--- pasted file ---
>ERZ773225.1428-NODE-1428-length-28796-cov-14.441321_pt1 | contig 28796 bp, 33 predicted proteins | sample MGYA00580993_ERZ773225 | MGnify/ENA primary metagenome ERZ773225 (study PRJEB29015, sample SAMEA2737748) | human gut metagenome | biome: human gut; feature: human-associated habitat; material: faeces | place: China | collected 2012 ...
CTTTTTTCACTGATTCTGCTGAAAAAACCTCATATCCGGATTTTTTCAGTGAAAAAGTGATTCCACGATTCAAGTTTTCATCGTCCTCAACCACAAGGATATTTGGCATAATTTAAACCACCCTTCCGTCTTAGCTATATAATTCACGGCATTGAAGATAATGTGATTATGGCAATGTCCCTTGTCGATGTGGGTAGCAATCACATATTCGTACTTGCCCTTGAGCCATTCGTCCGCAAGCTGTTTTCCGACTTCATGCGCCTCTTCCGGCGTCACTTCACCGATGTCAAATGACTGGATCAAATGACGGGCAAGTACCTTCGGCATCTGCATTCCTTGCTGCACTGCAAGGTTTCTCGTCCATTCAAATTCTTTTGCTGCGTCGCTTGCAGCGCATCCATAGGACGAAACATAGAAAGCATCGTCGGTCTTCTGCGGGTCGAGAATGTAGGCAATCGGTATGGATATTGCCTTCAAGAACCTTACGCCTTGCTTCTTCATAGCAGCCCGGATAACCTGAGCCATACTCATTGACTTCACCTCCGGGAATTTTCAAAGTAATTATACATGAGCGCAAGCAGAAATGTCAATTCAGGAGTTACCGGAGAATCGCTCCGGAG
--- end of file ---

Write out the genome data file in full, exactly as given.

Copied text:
>ERZ773225.1428-NODE-1428-length-28796-cov-14.441321_pt1 | contig 28796 bp, 33 predicted proteins | sample MGYA00580993_ERZ773225 | MGnify/ENA primary metagenome ERZ773225 (study PRJEB29015, sample SAMEA2737748) | human gut metagenome | biome: human gut; feature: human-associated habitat; material: faeces | place: China | collected 2012 ...
CTTTTTTCACTGATTCTGCTGAAAAAACCTCATATCCGGATTTTTTCAGTGAAAAAGTGATTCCACGATTCAAGTTTTCATCGTCCTCAACCACAAGGATATTTGGCATAATTTAAACCACCCTTCCGTCTTAGCTATATAATTCACGGCATTGAAGATAATGTGATTATGGCAATGTCCCTTGTCGATGTGGGTAGCAATCACATATTCGTACTTGCCCTTGAGCCATTCGTCCGCAAGCTGTTTTCCGACTTCATGCGCCTCTTCCGGCGTCACTTCACCGATGTCAAATGACTGGATCAAATGACGGGCAAGTACCTTCGGCATCTGCATTCCTTGCTGCACTGCAAGGTTTCTCGTCCATTCAAATTCTTTTGCTGCGTCGCTTGCAGCGCATCCATAGGACGAAACATAGAAAGCATCGTCGGTCTTCTGCGGGTCGAGAATGTAGGCAATCGGTATGGATATTGCCTTCAAGAACCTTACGCCTTGCTTCTTCATAGCAGCCCGGATAACCTGAGCCATACTCATTGACTTCACCTCCGGGAATTTTCAAAGTAATTATACATGAGCGCAAGCAGAAATGTCAATTCAGGAGTTACCGGAGAATCGCTCCGGAG